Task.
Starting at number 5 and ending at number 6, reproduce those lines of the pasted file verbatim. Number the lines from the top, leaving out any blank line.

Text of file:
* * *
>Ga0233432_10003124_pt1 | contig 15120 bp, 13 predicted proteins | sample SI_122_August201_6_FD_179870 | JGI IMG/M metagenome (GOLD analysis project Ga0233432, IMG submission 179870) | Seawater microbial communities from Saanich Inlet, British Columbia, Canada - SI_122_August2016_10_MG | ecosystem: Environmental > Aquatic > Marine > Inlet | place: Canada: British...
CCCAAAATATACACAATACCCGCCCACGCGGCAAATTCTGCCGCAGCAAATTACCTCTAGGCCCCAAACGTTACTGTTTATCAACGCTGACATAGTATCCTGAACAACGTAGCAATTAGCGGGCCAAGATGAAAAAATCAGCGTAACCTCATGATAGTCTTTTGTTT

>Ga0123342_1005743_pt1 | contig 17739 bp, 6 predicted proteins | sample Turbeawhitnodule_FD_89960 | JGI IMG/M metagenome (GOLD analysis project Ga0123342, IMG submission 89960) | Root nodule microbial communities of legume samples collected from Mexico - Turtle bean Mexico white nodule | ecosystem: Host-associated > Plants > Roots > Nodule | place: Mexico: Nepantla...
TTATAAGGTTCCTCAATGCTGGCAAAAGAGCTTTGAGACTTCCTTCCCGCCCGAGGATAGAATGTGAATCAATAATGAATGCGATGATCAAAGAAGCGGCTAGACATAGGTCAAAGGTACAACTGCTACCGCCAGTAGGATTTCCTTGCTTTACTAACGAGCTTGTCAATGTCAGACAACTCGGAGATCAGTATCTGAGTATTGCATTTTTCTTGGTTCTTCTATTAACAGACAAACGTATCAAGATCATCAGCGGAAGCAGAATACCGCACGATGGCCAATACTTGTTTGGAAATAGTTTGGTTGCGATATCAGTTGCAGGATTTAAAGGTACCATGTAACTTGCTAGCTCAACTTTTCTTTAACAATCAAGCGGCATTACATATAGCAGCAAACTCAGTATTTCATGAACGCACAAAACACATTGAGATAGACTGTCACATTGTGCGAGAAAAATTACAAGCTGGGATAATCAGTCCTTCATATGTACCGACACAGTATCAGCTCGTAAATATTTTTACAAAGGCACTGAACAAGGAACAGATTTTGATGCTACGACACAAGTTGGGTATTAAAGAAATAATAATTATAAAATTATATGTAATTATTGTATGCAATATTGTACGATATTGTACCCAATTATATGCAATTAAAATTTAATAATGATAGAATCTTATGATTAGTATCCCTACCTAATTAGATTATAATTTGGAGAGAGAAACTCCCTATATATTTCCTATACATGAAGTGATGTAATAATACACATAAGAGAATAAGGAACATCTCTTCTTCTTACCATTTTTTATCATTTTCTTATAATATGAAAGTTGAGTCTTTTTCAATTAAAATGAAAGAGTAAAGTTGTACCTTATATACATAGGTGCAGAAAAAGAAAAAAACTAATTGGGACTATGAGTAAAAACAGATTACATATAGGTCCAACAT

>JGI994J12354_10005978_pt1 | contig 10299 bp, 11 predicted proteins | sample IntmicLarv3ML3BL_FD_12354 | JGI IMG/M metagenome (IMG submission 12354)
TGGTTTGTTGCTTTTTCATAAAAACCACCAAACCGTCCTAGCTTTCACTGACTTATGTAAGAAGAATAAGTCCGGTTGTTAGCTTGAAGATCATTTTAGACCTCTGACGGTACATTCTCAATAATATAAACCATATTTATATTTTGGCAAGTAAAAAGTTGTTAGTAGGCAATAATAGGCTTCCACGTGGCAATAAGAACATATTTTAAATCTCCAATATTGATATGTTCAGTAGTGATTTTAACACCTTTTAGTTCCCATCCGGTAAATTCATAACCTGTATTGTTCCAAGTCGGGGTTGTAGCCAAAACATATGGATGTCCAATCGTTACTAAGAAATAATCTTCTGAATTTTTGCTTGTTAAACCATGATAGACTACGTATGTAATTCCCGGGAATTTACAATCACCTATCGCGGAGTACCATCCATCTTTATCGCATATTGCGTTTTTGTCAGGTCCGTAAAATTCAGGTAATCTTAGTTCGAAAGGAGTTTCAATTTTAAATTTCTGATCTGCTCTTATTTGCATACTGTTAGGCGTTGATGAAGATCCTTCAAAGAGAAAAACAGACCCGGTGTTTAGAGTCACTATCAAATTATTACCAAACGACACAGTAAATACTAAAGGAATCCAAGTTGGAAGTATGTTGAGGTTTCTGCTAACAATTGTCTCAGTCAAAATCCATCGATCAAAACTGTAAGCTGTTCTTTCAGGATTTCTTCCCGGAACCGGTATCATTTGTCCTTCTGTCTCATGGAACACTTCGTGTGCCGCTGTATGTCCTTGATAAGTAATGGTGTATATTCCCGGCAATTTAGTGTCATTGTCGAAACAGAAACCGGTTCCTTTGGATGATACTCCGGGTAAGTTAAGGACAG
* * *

>JGI994J12354_10005978_pt1 | contig 10299 bp, 11 predicted proteins | sample IntmicLarv3ML3BL_FD_12354 | JGI IMG/M metagenome (IMG submission 12354)
TGGTTTGTTGCTTTTTCATAAAAACCACCAAACCGTCCTAGCTTTCACTGACTTATGTAAGAAGAATAAGTCCGGTTGTTAGCTTGAAGATCATTTTAGACCTCTGACGGTACATTCTCAATAATATAAACCATATTTATATTTTGGCAAGTAAAAAGTTGTTAGTAGGCAATAATAGGCTTCCACGTGGCAATAAGAACATATTTTAAATCTCCAATATTGATATGTTCAGTAGTGATTTTAACACCTTTTAGTTCCCATCCGGTAAATTCATAACCTGTATTGTTCCAAGTCGGGGTTGTAGCCAAAACATATGGATGTCCAATCGTTACTAAGAAATAATCTTCTGAATTTTTGCTTGTTAAACCATGATAGACTACGTATGTAATTCCCGGGAATTTACAATCACCTATCGCGGAGTACCATCCATCTTTATCGCATATTGCGTTTTTGTCAGGTCCGTAAAATTCAGGTAATCTTAGTTCGAAAGGAGTTTCAATTTTAAATTTCTGATCTGCTCTTATTTGCATACTGTTAGGCGTTGATGAAGATCCTTCAAAGAGAAAAACAGACCCGGTGTTTAGAGTCACTATCAAATTATTACCAAACGACACAGTAAATACTAAAGGAATCCAAGTTGGAAGTATGTTGAGGTTTCTGCTAACAATTGTCTCAGTCAAAATCCATCGATCAAAACTGTAAGCTGTTCTTTCAGGATTTCTTCCCGGAACCGGTATCATTTGTCCTTCTGTCTCATGGAACACTTCGTGTGCCGCTGTATGTCCTTGATAAGTAATGGTGTATATTCCCGGCAATTTAGTGTCATTGTCGAAACAGAAACCGGTTCCTTTGGATGATACTCCGGGTAAGTTAAGGACAG